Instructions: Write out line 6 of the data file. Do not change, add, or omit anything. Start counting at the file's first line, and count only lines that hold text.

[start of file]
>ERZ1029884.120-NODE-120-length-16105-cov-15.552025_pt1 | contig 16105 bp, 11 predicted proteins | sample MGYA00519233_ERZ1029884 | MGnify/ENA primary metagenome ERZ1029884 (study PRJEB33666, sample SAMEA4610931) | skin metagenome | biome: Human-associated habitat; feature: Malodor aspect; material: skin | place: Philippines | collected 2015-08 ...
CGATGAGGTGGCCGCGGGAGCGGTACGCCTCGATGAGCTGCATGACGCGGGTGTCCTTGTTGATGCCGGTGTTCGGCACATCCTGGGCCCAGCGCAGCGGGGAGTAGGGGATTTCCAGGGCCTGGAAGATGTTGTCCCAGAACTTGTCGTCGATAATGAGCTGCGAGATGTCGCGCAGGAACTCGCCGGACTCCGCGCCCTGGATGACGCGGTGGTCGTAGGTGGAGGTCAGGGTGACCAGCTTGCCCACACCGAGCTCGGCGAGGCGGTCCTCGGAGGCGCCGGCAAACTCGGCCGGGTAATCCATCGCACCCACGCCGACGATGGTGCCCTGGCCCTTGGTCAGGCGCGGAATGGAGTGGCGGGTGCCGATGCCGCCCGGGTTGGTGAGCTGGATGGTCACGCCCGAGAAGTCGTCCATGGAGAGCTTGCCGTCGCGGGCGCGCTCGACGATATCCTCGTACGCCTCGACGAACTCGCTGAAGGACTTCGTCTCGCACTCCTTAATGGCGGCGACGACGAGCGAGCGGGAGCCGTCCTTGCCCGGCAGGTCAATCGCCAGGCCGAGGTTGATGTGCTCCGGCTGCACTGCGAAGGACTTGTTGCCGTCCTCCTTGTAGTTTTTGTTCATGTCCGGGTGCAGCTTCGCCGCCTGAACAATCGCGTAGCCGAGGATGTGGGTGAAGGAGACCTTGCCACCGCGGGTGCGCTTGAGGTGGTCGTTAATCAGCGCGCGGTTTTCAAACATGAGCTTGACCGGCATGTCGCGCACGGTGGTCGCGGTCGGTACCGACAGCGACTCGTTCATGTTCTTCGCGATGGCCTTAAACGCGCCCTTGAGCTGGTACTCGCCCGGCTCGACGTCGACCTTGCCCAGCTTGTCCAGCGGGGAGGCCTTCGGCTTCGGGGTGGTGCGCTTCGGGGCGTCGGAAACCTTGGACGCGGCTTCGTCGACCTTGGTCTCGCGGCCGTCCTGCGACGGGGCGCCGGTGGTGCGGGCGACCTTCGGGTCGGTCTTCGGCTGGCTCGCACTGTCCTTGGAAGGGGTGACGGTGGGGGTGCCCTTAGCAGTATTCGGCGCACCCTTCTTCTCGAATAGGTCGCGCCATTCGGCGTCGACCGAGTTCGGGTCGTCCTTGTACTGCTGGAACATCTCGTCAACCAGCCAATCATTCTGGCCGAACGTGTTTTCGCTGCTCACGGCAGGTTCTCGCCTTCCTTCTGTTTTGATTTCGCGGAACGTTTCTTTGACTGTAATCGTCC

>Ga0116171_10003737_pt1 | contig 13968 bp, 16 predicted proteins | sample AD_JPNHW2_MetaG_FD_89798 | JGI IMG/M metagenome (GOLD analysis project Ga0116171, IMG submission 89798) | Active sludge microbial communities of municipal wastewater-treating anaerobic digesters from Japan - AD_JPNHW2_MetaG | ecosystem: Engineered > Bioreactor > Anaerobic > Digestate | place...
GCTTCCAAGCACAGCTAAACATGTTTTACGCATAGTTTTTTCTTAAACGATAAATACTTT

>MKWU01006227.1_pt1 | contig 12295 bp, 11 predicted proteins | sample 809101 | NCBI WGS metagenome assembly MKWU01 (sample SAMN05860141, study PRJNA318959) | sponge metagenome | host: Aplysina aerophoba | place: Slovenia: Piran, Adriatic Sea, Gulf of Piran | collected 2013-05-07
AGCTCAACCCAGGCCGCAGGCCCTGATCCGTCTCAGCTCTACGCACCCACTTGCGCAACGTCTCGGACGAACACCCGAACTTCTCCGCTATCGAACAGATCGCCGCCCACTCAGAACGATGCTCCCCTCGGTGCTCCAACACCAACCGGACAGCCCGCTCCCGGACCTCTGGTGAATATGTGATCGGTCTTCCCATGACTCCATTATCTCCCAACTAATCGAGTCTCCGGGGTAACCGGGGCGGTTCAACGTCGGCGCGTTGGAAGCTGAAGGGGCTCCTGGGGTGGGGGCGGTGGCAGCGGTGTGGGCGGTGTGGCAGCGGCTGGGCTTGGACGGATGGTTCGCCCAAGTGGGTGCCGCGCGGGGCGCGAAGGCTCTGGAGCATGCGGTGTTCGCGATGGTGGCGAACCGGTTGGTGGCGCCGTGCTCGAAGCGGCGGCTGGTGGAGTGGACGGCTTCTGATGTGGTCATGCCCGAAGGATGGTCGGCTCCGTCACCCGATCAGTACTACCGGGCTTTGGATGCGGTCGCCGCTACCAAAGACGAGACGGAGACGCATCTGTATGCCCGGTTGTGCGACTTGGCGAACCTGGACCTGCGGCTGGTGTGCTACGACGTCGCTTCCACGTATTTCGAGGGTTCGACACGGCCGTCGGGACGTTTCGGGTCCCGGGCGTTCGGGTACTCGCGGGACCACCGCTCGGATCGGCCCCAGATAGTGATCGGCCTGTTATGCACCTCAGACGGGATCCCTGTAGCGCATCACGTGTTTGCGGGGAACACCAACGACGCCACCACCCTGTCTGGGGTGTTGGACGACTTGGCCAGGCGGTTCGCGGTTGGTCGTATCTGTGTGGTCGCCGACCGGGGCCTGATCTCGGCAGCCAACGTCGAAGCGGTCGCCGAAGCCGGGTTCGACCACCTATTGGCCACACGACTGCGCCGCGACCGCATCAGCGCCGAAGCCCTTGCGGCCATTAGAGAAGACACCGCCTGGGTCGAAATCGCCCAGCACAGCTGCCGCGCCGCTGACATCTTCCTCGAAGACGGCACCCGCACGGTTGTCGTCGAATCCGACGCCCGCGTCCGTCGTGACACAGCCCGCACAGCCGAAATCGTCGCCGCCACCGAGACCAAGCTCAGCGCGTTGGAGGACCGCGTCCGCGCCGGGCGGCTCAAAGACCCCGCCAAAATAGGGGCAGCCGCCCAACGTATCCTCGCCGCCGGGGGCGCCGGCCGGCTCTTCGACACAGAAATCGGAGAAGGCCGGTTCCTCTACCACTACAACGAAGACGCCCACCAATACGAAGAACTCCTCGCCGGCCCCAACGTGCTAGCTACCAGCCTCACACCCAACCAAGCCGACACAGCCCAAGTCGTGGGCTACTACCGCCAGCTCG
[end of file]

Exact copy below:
AGCTCAACCCAGGCCGCAGGCCCTGATCCGTCTCAGCTCTACGCACCCACTTGCGCAACGTCTCGGACGAACACCCGAACTTCTCCGCTATCGAACAGATCGCCGCCCACTCAGAACGATGCTCCCCTCGGTGCTCCAACACCAACCGGACAGCCCGCTCCCGGACCTCTGGTGAATATGTGATCGGTCTTCCCATGACTCCATTATCTCCCAACTAATCGAGTCTCCGGGGTAACCGGGGCGGTTCAACGTCGGCGCGTTGGAAGCTGAAGGGGCTCCTGGGGTGGGGGCGGTGGCAGCGGTGTGGGCGGTGTGGCAGCGGCTGGGCTTGGACGGATGGTTCGCCCAAGTGGGTGCCGCGCGGGGCGCGAAGGCTCTGGAGCATGCGGTGTTCGCGATGGTGGCGAACCGGTTGGTGGCGCCGTGCTCGAAGCGGCGGCTGGTGGAGTGGACGGCTTCTGATGTGGTCATGCCCGAAGGATGGTCGGCTCCGTCACCCGATCAGTACTACCGGGCTTTGGATGCGGTCGCCGCTACCAAAGACGAGACGGAGACGCATCTGTATGCCCGGTTGTGCGACTTGGCGAACCTGGACCTGCGGCTGGTGTGCTACGACGTCGCTTCCACGTATTTCGAGGGTTCGACACGGCCGTCGGGACGTTTCGGGTCCCGGGCGTTCGGGTACTCGCGGGACCACCGCTCGGATCGGCCCCAGATAGTGATCGGCCTGTTATGCACCTCAGACGGGATCCCTGTAGCGCATCACGTGTTTGCGGGGAACACCAACGACGCCACCACCCTGTCTGGGGTGTTGGACGACTTGGCCAGGCGGTTCGCGGTTGGTCGTATCTGTGTGGTCGCCGACCGGGGCCTGATCTCGGCAGCCAACGTCGAAGCGGTCGCCGAAGCCGGGTTCGACCACCTATTGGCCACACGACTGCGCCGCGACCGCATCAGCGCCGAAGCCCTTGCGGCCATTAGAGAAGACACCGCCTGGGTCGAAATCGCCCAGCACAGCTGCCGCGCCGCTGACATCTTCCTCGAAGACGGCACCCGCACGGTTGTCGTCGAATCCGACGCCCGCGTCCGTCGTGACACAGCCCGCACAGCCGAAATCGTCGCCGCCACCGAGACCAAGCTCAGCGCGTTGGAGGACCGCGTCCGCGCCGGGCGGCTCAAAGACCCCGCCAAAATAGGGGCAGCCGCCCAACGTATCCTCGCCGCCGGGGGCGCCGGCCGGCTCTTCGACACAGAAATCGGAGAAGGCCGGTTCCTCTACCACTACAACGAAGACGCCCACCAATACGAAGAACTCCTCGCCGGCCCCAACGTGCTAGCTACCAGCCTCACACCCAACCAAGCCGACACAGCCCAAGTCGTGGGCTACTACCGCCAGCTCG